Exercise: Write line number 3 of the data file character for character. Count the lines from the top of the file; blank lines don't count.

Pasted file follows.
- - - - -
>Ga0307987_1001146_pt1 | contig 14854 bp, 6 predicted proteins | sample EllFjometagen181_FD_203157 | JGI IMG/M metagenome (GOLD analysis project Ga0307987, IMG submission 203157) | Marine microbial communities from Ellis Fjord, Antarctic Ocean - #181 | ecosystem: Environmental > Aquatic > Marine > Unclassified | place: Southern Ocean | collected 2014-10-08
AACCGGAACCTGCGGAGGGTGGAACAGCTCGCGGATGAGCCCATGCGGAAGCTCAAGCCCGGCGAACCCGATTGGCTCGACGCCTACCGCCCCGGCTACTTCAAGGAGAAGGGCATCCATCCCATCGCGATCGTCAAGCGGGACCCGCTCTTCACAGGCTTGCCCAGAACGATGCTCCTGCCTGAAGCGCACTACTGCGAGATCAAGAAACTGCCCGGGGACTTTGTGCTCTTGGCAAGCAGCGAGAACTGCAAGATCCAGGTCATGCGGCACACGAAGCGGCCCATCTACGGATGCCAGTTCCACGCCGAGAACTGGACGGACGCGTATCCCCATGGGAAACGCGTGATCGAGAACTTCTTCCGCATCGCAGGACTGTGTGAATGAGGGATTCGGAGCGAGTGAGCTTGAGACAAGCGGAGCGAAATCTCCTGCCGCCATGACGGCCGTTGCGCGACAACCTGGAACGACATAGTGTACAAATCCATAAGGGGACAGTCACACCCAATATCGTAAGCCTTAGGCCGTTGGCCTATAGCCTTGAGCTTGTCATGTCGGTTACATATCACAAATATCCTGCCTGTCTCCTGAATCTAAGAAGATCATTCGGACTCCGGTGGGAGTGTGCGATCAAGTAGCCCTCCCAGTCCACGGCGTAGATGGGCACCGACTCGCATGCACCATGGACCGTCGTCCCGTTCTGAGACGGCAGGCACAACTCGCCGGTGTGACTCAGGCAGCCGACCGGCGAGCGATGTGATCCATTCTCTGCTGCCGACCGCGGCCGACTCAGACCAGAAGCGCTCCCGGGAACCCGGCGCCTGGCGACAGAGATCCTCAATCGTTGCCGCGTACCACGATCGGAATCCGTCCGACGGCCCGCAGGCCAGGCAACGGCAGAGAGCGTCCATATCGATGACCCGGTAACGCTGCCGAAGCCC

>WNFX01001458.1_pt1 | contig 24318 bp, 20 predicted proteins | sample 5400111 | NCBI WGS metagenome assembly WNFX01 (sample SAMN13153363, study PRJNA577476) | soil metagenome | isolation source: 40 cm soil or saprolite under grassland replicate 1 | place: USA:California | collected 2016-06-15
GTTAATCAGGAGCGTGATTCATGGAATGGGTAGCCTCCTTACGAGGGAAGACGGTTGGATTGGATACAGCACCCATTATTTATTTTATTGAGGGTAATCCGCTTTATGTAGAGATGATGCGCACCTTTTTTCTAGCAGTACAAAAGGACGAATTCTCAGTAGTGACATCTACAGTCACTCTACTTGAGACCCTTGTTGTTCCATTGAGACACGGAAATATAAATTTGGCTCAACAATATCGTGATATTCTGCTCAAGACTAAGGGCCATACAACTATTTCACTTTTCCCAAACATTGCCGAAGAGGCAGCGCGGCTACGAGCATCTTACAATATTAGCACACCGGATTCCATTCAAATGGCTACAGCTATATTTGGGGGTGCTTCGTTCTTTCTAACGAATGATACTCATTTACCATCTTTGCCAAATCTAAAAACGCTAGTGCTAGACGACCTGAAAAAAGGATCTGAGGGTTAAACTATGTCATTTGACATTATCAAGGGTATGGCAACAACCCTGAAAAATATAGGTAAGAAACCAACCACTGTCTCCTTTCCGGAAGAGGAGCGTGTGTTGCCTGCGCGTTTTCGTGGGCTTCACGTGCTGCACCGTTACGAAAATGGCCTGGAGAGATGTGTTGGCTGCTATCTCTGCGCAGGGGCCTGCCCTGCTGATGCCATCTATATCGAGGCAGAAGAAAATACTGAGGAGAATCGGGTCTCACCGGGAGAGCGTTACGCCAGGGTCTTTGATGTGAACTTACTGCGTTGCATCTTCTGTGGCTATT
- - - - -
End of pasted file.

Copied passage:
>WNFX01001458.1_pt1 | contig 24318 bp, 20 predicted proteins | sample 5400111 | NCBI WGS metagenome assembly WNFX01 (sample SAMN13153363, study PRJNA577476) | soil metagenome | isolation source: 40 cm soil or saprolite under grassland replicate 1 | place: USA:California | collected 2016-06-15